Why, the WordPress model of course. Offer two products: the application and the service. Provide hosting and data services for those who are too lazy/inexperienced/unwilling to set up their own instance of this OpenFriendBook while also providing the application for free to those who don’t mind doing their own maintenance.
Keep data private, but for those willing to participate, allow indexing and advertising services. Sell premium services, but let others produce free services and extensions without hinderance. Make money off of those who are willing, but maintain a strong fan base by sticking to the right to choose your own path instead of choosing it for your customers.
Ning failed because it was offering too much and was too resource-intensive without actually generating revenue. No other platform seems willing to take on Facebook directly, sticking to niches such as professional life, or media. MySpace is too ugly and losing people fast, and others are just more of the same.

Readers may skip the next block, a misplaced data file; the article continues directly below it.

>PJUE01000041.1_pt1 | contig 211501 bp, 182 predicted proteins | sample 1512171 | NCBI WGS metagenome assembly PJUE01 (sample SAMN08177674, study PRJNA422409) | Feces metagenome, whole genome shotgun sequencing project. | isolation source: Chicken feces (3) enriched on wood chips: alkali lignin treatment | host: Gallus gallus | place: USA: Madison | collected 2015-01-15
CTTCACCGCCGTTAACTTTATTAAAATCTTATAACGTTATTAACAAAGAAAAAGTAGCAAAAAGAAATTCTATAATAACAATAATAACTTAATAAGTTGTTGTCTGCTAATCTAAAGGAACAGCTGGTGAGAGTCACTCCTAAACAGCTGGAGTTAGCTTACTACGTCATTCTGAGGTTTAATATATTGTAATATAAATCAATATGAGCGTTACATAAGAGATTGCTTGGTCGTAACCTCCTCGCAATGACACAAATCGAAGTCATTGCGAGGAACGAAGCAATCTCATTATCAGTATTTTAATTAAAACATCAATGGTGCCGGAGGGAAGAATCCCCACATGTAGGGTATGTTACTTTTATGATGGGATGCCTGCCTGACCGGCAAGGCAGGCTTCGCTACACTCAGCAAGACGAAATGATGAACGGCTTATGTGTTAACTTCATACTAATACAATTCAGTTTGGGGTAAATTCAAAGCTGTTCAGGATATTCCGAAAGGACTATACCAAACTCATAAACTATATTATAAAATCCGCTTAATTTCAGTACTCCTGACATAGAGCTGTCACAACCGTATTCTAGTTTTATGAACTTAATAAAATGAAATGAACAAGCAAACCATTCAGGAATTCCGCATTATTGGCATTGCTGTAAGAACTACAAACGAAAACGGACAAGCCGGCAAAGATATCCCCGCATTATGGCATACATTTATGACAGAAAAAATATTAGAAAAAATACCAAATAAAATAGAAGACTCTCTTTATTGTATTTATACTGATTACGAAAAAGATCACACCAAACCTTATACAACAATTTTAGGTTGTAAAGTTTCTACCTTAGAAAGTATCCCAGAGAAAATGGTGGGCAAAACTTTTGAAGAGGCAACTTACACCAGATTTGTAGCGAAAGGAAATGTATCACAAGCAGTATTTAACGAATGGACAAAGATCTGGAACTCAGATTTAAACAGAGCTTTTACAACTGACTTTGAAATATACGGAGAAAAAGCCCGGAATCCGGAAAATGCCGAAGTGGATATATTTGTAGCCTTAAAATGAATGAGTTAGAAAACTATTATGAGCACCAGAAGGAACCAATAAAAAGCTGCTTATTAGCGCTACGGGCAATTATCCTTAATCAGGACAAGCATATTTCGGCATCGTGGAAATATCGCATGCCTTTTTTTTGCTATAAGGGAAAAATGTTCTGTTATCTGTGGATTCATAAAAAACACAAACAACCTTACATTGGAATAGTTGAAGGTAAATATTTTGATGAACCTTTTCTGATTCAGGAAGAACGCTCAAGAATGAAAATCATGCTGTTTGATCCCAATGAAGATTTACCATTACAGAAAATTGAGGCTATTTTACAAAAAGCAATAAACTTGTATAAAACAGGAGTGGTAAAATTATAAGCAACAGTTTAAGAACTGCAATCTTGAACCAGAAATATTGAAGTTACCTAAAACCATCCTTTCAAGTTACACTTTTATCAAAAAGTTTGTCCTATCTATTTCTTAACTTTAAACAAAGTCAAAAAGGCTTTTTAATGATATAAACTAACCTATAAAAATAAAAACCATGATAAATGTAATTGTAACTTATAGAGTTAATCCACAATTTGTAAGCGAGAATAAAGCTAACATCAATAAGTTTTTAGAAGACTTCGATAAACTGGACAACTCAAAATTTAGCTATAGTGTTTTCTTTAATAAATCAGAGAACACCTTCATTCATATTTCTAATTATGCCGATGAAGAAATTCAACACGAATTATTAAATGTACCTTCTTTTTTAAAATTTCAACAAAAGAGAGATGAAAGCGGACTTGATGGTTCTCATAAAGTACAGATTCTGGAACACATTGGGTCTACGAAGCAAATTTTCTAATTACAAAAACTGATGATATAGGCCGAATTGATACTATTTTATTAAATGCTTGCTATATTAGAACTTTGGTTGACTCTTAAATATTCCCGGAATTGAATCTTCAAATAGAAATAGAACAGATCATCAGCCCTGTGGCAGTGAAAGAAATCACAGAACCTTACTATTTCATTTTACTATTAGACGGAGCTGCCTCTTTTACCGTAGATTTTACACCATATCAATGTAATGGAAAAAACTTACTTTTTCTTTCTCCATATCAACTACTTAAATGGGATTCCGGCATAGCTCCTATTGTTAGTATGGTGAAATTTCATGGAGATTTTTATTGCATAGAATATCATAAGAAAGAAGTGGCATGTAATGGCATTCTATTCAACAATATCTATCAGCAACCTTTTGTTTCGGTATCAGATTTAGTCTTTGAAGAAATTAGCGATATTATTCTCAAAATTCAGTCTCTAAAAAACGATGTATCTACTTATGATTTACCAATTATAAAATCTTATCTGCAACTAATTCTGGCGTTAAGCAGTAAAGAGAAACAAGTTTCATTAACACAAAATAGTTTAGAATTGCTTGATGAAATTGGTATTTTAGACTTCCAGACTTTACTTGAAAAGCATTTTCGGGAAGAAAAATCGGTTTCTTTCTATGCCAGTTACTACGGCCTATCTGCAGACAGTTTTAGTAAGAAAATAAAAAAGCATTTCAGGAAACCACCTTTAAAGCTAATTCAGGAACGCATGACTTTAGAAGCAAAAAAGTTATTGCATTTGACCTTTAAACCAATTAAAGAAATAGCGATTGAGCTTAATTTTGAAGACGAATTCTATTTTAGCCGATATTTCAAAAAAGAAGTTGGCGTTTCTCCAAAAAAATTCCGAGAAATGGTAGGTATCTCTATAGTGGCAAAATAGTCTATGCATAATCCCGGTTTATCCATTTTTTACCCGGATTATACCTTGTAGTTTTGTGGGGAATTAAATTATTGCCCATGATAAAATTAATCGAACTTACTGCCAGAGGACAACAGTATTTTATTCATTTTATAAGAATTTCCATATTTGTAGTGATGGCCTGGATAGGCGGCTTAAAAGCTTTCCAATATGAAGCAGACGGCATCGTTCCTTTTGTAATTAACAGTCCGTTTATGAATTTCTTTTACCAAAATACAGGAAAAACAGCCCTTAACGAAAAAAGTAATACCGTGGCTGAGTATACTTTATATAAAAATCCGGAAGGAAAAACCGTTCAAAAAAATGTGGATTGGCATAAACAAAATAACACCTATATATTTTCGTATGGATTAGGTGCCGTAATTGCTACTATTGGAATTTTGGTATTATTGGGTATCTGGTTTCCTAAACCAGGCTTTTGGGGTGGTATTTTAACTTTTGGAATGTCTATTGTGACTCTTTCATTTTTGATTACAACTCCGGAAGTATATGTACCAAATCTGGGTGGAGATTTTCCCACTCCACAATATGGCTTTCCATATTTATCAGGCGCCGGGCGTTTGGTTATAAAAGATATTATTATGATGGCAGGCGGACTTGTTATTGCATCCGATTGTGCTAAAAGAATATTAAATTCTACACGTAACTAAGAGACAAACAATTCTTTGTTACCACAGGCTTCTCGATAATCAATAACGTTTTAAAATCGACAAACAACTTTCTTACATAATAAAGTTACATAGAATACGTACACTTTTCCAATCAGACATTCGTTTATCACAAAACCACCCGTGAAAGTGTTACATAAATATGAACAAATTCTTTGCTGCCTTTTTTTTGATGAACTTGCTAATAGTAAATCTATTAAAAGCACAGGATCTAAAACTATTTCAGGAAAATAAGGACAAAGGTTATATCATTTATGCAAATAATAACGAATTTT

We need a middle ground between the ability to share social information with one another without being encumbered by an individual’s personal design taste (this need not be the revival of the hot-pink-background Angelfire site), while still being able to retain privacy. True cultural change, in this case a radical shift in our information cultural, doesn’t happen because you shove it down peoples’ throats. True cultural change happens when individuals are presented with options and opportunities and make their own informed decisions. Facebook is taking the former route. Now we just need some snappy coders to help others take the latter. The tools are there. Who will pick them up?
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